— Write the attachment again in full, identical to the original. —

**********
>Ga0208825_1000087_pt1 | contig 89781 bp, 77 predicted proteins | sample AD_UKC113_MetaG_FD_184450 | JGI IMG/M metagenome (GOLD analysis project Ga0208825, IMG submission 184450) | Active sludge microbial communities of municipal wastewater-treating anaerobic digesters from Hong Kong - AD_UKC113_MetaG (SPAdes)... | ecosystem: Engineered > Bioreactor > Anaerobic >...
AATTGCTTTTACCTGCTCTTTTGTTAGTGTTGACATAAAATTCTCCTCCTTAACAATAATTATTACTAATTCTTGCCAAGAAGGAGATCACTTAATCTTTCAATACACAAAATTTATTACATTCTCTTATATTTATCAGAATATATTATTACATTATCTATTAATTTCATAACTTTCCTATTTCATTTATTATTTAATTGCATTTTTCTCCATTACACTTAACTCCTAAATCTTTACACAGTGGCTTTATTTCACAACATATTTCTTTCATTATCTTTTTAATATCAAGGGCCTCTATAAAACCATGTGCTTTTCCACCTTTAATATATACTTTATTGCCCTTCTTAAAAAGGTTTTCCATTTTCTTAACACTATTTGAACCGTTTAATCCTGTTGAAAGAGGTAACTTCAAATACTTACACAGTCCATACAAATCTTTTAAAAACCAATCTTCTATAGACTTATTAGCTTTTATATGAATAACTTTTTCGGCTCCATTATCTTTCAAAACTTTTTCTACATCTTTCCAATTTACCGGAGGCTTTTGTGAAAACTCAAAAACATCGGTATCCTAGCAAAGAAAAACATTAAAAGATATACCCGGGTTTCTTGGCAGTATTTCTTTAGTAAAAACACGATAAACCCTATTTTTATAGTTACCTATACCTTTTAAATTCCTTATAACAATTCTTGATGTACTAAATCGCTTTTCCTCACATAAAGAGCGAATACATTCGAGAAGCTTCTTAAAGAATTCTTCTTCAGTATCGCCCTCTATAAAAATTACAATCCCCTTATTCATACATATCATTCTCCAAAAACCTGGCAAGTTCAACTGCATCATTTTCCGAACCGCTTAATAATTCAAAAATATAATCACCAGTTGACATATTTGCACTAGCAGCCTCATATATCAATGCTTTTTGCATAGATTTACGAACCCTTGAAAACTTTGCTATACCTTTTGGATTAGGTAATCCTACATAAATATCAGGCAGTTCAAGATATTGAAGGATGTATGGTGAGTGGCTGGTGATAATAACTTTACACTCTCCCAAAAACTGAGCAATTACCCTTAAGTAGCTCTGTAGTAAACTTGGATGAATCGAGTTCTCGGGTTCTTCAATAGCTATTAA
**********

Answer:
>Ga0208825_1000087_pt1 | contig 89781 bp, 77 predicted proteins | sample AD_UKC113_MetaG_FD_184450 | JGI IMG/M metagenome (GOLD analysis project Ga0208825, IMG submission 184450) | Active sludge microbial communities of municipal wastewater-treating anaerobic digesters from Hong Kong - AD_UKC113_MetaG (SPAdes)... | ecosystem: Engineered > Bioreactor > Anaerobic >...
AATTGCTTTTACCTGCTCTTTTGTTAGTGTTGACATAAAATTCTCCTCCTTAACAATAATTATTACTAATTCTTGCCAAGAAGGAGATCACTTAATCTTTCAATACACAAAATTTATTACATTCTCTTATATTTATCAGAATATATTATTACATTATCTATTAATTTCATAACTTTCCTATTTCATTTATTATTTAATTGCATTTTTCTCCATTACACTTAACTCCTAAATCTTTACACAGTGGCTTTATTTCACAACATATTTCTTTCATTATCTTTTTAATATCAAGGGCCTCTATAAAACCATGTGCTTTTCCACCTTTAATATATACTTTATTGCCCTTCTTAAAAAGGTTTTCCATTTTCTTAACACTATTTGAACCGTTTAATCCTGTTGAAAGAGGTAACTTCAAATACTTACACAGTCCATACAAATCTTTTAAAAACCAATCTTCTATAGACTTATTAGCTTTTATATGAATAACTTTTTCGGCTCCATTATCTTTCAAAACTTTTTCTACATCTTTCCAATTTACCGGAGGCTTTTGTGAAAACTCAAAAACATCGGTATCCTAGCAAAGAAAAACATTAAAAGATATACCCGGGTTTCTTGGCAGTATTTCTTTAGTAAAAACACGATAAACCCTATTTTTATAGTTACCTATACCTTTTAAATTCCTTATAACAATTCTTGATGTACTAAATCGCTTTTCCTCACATAAAGAGCGAATACATTCGAGAAGCTTCTTAAAGAATTCTTCTTCAGTATCGCCCTCTATAAAAATTACAATCCCCTTATTCATACATATCATTCTCCAAAAACCTGGCAAGTTCAACTGCATCATTTTCCGAACCGCTTAATAATTCAAAAATATAATCACCAGTTGACATATTTGCACTAGCAGCCTCATATATCAATGCTTTTTGCATAGATTTACGAACCCTTGAAAACTTTGCTATACCTTTTGGATTAGGTAATCCTACATAAATATCAGGCAGTTCAAGATATTGAAGGATGTATGGTGAGTGGCTGGTGATAATAACTTTACACTCTCCCAAAAACTGAGCAATTACCCTTAAGTAGCTCTGTAGTAAACTTGGATGAATCGAGTTCTCGGGTTCTTCAATAGCTATTAA